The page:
The Dragon Queen (2001)
The Dragon Queen (2001)
Usually when I don't like a book, there's something specific I can point to, to say, "THAT horrible thing is what ruined the book for me." Not so for The Dragon Queen. It was more like the death of a thousand paper cuts. A whole bunch of little things adding up into something I just didn't enjoy.
And there are things that I should have liked. A strong female lead character, in a cast of strong women. And by and large I prefer books with strong female characters. She also took the characters of Camelot and rewrote them entirely. Considering that my first Camelot book was The Mists of Avalon, I should have enjoyed this unusual take on Arthur and Guinevere. Plus there were lots of interesting historical bits interspersed throughout the story, which I always love.
But these things didn't overcome the fact that I just wanted this book to be over so I could read something else.
One problem was that I had problems with the writing. There were several times when the point of view shifted without warning, and I had to scramble to figure out what was going on. The time shifts at the beginning of the story were also a huge problem. I still am not clear as to how many years had passed between the events in the first chapter, and the rest of the book. Was it years or decades?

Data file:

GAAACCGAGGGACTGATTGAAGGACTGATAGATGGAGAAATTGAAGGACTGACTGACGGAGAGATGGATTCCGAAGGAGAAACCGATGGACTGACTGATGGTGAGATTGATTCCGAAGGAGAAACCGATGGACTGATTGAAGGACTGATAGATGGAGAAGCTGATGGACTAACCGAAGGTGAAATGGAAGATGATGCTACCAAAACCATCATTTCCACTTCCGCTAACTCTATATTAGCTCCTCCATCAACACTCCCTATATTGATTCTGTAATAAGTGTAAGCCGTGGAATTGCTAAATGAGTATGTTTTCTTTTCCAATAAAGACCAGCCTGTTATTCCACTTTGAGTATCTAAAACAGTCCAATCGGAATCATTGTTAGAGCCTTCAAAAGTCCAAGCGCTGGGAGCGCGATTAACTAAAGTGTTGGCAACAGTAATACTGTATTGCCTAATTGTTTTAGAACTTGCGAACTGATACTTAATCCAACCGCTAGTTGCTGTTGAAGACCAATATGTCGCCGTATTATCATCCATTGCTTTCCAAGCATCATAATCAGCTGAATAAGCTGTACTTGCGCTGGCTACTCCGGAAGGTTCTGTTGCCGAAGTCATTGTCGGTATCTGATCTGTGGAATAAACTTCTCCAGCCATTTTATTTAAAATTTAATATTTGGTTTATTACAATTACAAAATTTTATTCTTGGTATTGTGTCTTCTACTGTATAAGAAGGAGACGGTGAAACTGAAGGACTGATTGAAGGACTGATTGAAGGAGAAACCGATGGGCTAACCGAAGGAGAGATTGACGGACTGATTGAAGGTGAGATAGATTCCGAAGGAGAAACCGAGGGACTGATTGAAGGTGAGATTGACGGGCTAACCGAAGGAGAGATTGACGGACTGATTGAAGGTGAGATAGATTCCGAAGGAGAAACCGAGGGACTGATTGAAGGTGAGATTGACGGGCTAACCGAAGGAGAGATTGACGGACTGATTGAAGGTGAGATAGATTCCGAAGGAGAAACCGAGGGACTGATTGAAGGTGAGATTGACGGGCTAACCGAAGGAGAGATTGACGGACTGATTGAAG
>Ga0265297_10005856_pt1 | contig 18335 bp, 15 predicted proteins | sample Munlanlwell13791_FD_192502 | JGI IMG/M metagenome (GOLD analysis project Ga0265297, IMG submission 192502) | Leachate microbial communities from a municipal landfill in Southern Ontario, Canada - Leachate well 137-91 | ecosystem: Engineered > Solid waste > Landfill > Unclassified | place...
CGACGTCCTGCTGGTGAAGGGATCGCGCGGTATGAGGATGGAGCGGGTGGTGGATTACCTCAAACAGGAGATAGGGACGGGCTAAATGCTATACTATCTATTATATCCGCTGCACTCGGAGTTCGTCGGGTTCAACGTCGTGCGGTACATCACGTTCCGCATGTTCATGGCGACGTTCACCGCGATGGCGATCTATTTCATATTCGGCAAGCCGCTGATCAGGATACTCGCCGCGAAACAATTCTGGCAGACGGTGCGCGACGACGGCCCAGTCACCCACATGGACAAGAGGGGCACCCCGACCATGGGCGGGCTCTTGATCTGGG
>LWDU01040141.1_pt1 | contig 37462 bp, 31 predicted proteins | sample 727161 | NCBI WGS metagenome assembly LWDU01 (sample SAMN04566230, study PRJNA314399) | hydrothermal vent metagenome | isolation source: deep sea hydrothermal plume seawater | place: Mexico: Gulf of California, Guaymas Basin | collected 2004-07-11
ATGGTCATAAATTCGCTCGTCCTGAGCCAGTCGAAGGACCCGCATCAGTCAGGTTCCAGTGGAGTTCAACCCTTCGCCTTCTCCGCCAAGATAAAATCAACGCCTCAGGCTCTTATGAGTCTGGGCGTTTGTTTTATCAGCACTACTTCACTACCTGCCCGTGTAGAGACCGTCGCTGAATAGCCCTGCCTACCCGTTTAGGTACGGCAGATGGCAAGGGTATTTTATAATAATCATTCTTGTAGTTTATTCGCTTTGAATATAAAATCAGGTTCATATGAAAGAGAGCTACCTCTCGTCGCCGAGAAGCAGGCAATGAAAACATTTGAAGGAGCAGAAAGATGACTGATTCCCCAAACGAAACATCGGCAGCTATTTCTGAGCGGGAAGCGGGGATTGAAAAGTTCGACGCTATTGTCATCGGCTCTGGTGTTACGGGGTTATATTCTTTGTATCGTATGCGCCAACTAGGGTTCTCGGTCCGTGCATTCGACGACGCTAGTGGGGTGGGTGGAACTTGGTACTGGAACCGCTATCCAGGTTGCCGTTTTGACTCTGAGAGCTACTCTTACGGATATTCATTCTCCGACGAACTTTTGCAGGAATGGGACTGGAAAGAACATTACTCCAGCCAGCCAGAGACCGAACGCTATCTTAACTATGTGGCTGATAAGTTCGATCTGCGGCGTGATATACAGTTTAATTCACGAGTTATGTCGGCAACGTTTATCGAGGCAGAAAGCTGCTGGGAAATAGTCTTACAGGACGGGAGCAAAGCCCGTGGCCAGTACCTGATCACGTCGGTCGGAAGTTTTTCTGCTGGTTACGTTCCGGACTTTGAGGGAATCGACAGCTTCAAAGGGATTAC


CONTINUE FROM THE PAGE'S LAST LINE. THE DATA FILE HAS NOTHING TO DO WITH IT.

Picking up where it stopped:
Another problem was that the characters I found most interesting, Maeniel and then Kyra, were only minor characters. I could probably have read more about Maeniel and ignored the problems with writing and timing, but he was quickly shifted to a support character without much more development. Which may have been the first point at which my interest started to lag.
Although the main characters were relatively well fleshed out, the baddies in this story, Merlin and Igrane (Arthur's mother), were flat and boring. I had no idea why they--especially Igrane--did the things they did, other than they were evil. (Irgane especially just seemed to be evil with about five or six e's at the beginning. I half expected to read that she was cackling and rubbing her hands together in unholy glee.)
And then there were the bits that didn't make sense. Guinevere gets sent to Hell to chat with Dis. Why? Guinevere gets sent back in time to fight a monster. Why? She just seemed to do these things (or more rightly have these things done to her) without much rhyme or reason.
So I did not like this book. If you want a Camelot book, I'd recommend instead Marion Zimmer Bradley's The Mists of Avalon or Sarah Zettel's Camelot series, starting with In Camelot's Shadow.